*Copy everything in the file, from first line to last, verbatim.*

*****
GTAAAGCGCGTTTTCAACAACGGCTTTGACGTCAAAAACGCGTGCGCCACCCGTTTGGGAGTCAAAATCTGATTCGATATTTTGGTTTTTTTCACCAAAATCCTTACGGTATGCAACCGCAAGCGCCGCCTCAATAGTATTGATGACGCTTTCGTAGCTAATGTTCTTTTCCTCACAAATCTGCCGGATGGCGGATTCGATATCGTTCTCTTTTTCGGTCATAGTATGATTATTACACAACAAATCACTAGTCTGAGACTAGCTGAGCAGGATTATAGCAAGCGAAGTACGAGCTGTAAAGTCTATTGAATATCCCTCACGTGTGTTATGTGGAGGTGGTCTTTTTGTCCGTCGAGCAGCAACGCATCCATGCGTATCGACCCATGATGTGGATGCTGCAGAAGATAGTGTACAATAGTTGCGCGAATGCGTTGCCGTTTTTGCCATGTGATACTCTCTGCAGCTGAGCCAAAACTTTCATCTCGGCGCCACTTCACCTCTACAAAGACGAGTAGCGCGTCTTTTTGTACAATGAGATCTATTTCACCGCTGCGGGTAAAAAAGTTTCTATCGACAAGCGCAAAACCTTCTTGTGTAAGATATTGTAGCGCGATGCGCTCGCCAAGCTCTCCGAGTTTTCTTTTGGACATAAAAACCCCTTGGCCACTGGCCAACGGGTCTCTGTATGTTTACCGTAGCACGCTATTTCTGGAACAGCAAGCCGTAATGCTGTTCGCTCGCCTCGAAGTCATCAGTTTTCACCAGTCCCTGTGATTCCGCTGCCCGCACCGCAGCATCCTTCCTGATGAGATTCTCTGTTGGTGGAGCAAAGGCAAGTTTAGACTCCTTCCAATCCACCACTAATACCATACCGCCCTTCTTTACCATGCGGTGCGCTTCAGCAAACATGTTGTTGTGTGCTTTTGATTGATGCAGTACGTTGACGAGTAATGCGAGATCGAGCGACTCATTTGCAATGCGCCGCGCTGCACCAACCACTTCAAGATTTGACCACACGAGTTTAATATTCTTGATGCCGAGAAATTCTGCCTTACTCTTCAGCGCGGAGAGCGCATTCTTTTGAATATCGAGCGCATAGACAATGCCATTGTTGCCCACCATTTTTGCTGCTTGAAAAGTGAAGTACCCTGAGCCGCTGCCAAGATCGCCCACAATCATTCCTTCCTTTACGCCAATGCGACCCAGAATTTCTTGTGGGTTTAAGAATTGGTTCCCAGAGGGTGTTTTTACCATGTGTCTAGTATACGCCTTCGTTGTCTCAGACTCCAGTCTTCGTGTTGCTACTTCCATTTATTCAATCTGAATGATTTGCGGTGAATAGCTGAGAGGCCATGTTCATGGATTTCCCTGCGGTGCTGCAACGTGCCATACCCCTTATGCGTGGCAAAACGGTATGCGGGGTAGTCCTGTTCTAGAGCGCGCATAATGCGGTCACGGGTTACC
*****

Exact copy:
GTAAAGCGCGTTTTCAACAACGGCTTTGACGTCAAAAACGCGTGCGCCACCCGTTTGGGAGTCAAAATCTGATTCGATATTTTGGTTTTTTTCACCAAAATCCTTACGGTATGCAACCGCAAGCGCCGCCTCAATAGTATTGATGACGCTTTCGTAGCTAATGTTCTTTTCCTCACAAATCTGCCGGATGGCGGATTCGATATCGTTCTCTTTTTCGGTCATAGTATGATTATTACACAACAAATCACTAGTCTGAGACTAGCTGAGCAGGATTATAGCAAGCGAAGTACGAGCTGTAAAGTCTATTGAATATCCCTCACGTGTGTTATGTGGAGGTGGTCTTTTTGTCCGTCGAGCAGCAACGCATCCATGCGTATCGACCCATGATGTGGATGCTGCAGAAGATAGTGTACAATAGTTGCGCGAATGCGTTGCCGTTTTTGCCATGTGATACTCTCTGCAGCTGAGCCAAAACTTTCATCTCGGCGCCACTTCACCTCTACAAAGACGAGTAGCGCGTCTTTTTGTACAATGAGATCTATTTCACCGCTGCGGGTAAAAAAGTTTCTATCGACAAGCGCAAAACCTTCTTGTGTAAGATATTGTAGCGCGATGCGCTCGCCAAGCTCTCCGAGTTTTCTTTTGGACATAAAAACCCCTTGGCCACTGGCCAACGGGTCTCTGTATGTTTACCGTAGCACGCTATTTCTGGAACAGCAAGCCGTAATGCTGTTCGCTCGCCTCGAAGTCATCAGTTTTCACCAGTCCCTGTGATTCCGCTGCCCGCACCGCAGCATCCTTCCTGATGAGATTCTCTGTTGGTGGAGCAAAGGCAAGTTTAGACTCCTTCCAATCCACCACTAATACCATACCGCCCTTCTTTACCATGCGGTGCGCTTCAGCAAACATGTTGTTGTGTGCTTTTGATTGATGCAGTACGTTGACGAGTAATGCGAGATCGAGCGACTCATTTGCAATGCGCCGCGCTGCACCAACCACTTCAAGATTTGACCACACGAGTTTAATATTCTTGATGCCGAGAAATTCTGCCTTACTCTTCAGCGCGGAGAGCGCATTCTTTTGAATATCGAGCGCATAGACAATGCCATTGTTGCCCACCATTTTTGCTGCTTGAAAAGTGAAGTACCCTGAGCCGCTGCCAAGATCGCCCACAATCATTCCTTCCTTTACGCCAATGCGACCCAGAATTTCTTGTGGGTTTAAGAATTGGTTCCCAGAGGGTGTTTTTACCATGTGTCTAGTATACGCCTTCGTTGTCTCAGACTCCAGTCTTCGTGTTGCTACTTCCATTTATTCAATCTGAATGATTTGCGGTGAATAGCTGAGAGGCCATGTTCATGGATTTCCCTGCGGTGCTGCAACGTGCCATACCCCTTATGCGTGGCAAAACGGTATGCGGGGTAGTCCTGTTCTAGAGCGCGCATAATGCGGTCACGGGTTACC